Modules allow you to write code that exists independently of your Forms. They also allow you to write code that can be used on the server and in the browser.
You can add Modules to your app in the same way you add Forms:
These are Python modules that you can import in your Forms. You can also import them in Server Modules.
Module code is loaded in the same environment as whatever is importing it. If you import a Module from a Form, it will be loaded in approximately Python 3.7; if you import from server code, it will be loaded in whichever Python version you have chosen.
The user of an app can see source code for your Modules. They can also manipulate how Module code behaves in the browser. (Of course, they can’t change how Modules behave when they’re imported by Server Modules and running on Anvil’s servers.)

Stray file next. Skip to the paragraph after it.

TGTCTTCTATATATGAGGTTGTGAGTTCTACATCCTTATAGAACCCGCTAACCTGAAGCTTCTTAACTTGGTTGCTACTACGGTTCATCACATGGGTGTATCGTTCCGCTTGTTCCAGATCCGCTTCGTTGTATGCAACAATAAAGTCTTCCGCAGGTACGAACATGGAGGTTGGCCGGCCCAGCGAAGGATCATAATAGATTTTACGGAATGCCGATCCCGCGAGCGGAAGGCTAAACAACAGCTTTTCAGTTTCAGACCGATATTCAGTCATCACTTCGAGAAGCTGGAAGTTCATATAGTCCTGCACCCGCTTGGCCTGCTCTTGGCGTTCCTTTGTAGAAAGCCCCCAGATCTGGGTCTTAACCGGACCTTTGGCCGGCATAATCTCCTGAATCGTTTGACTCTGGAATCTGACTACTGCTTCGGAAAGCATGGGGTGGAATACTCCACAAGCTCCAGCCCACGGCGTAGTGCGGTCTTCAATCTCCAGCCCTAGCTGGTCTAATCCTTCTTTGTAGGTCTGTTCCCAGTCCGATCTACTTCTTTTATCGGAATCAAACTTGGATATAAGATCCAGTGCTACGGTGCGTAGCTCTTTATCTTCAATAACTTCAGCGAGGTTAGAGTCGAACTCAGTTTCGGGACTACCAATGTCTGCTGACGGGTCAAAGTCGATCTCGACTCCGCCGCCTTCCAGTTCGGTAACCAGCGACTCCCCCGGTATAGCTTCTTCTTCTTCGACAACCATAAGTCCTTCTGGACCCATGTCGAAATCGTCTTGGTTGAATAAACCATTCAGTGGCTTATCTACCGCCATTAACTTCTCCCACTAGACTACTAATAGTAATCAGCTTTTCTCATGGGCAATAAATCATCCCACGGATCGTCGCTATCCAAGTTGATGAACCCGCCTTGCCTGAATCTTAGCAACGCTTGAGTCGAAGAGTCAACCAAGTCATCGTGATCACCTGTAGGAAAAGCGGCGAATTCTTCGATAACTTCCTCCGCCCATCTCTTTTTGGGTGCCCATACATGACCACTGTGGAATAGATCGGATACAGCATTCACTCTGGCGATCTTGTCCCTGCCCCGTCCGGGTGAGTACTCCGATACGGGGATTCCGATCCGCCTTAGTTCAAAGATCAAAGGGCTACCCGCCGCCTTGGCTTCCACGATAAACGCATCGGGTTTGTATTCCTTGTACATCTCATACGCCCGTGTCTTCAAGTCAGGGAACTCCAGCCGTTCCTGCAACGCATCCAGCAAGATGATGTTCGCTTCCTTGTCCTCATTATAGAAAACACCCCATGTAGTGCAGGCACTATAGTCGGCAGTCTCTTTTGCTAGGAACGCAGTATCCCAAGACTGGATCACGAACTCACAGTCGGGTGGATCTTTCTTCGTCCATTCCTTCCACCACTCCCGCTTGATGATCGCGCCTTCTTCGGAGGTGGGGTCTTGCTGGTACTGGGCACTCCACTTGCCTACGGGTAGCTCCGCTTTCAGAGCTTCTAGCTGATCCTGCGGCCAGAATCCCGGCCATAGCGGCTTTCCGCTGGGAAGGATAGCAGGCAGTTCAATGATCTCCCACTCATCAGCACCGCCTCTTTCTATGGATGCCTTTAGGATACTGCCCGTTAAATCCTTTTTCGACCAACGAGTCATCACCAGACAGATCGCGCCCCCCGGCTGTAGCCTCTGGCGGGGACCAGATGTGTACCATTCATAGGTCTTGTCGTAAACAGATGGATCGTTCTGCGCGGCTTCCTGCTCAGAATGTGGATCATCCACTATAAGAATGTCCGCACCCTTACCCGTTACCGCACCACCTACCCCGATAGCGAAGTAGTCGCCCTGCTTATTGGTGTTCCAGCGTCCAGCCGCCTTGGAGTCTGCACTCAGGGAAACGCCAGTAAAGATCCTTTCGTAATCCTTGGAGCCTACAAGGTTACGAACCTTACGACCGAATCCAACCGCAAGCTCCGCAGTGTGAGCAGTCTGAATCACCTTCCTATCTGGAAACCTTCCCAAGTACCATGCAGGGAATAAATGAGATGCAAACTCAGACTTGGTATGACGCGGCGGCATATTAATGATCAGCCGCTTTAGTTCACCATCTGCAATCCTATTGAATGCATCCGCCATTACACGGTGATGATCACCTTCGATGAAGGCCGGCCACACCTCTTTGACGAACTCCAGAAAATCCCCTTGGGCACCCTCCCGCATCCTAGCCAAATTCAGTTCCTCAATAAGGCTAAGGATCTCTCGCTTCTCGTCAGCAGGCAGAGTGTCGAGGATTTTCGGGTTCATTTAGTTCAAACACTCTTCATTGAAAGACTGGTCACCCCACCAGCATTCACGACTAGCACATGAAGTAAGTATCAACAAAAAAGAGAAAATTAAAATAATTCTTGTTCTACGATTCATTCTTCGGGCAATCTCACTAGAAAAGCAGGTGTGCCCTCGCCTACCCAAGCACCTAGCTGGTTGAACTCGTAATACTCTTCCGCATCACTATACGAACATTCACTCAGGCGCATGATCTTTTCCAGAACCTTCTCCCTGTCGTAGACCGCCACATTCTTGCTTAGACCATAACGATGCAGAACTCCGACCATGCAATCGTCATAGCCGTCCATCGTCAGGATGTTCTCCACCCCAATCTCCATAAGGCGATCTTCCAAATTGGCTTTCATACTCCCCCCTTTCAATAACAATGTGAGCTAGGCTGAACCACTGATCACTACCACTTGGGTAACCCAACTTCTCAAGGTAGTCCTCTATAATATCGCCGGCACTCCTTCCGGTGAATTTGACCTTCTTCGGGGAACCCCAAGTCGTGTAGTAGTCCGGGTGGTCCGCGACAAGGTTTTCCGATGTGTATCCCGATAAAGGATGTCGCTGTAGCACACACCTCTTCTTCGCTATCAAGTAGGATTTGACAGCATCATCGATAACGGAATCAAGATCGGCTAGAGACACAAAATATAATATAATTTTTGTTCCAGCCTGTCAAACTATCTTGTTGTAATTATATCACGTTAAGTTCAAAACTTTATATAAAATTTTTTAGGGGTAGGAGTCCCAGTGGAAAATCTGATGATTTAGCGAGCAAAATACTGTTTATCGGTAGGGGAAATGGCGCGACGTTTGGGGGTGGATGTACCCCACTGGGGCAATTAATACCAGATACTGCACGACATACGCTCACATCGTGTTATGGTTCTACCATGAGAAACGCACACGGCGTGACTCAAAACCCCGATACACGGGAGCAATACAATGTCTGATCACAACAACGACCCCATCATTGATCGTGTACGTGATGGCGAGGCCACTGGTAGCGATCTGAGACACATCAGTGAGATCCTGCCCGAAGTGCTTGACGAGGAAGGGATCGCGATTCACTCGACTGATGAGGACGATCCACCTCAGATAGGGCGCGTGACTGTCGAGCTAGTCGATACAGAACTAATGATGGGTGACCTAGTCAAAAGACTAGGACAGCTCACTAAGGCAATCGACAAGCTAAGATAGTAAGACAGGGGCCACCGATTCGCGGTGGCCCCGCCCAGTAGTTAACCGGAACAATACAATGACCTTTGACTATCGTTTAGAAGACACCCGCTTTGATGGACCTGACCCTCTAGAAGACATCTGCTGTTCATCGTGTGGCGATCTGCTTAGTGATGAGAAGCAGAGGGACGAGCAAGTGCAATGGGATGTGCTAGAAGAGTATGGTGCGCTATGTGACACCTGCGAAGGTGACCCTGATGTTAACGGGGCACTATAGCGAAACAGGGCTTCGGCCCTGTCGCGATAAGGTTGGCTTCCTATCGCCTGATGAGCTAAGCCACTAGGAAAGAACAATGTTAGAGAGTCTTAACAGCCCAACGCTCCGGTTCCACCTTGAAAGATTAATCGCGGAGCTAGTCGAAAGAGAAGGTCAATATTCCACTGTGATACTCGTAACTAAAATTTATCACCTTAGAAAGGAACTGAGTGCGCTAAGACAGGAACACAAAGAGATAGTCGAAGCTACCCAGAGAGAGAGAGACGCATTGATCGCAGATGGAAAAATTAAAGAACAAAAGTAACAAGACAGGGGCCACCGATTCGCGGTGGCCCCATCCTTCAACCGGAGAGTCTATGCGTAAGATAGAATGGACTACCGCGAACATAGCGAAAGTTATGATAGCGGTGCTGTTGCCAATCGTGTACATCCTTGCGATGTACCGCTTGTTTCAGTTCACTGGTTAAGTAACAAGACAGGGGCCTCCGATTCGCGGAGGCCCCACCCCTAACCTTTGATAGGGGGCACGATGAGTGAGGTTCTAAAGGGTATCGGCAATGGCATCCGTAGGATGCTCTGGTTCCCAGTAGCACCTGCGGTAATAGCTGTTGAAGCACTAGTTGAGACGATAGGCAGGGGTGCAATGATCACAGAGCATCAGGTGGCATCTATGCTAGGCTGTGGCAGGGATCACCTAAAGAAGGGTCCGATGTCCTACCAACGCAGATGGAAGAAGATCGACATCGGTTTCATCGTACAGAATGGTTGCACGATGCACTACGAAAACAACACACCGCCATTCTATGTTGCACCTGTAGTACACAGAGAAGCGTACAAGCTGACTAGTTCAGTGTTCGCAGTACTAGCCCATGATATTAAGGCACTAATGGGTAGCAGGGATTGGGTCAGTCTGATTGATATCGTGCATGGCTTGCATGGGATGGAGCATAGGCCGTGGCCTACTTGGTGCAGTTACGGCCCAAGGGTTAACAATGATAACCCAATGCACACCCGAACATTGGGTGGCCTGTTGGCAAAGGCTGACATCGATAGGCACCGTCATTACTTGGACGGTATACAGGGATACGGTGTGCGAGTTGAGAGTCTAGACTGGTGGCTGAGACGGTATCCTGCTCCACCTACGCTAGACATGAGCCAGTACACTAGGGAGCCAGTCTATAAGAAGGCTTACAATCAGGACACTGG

Passing values between different Forms is simple. You can create a Module that has global variables, and import it in different Forms. Changing a global variable in one Form makes it available in another.
In this example app there are two different pages, each of which is a different Form. There’s a counter on each Form to display the number of times the user has clicked a link.
This is achieved in a module named
Global, which has a variable named
number_of_clicks. In each Link’s click handler,
number_of_clicks is incremented. The
Global module can be imported into each Form, which allows the
number_of_clicks to be displayed in a Label.
Click to clone the example app in the Anvil designer:
Global variables in Server Modules
Each server function call is executed in a new Python interpreter, meaning that global variables won’t persist between server function calls.
Enabling Persistent Server Modules by checking ‘Keep server running’ allows the same interpreter to be used for multiple function calls.
Persistent Server Modules can serve as a performance optimisation, allowing you to perform expensive variable instantiation when your server code runs for the first time.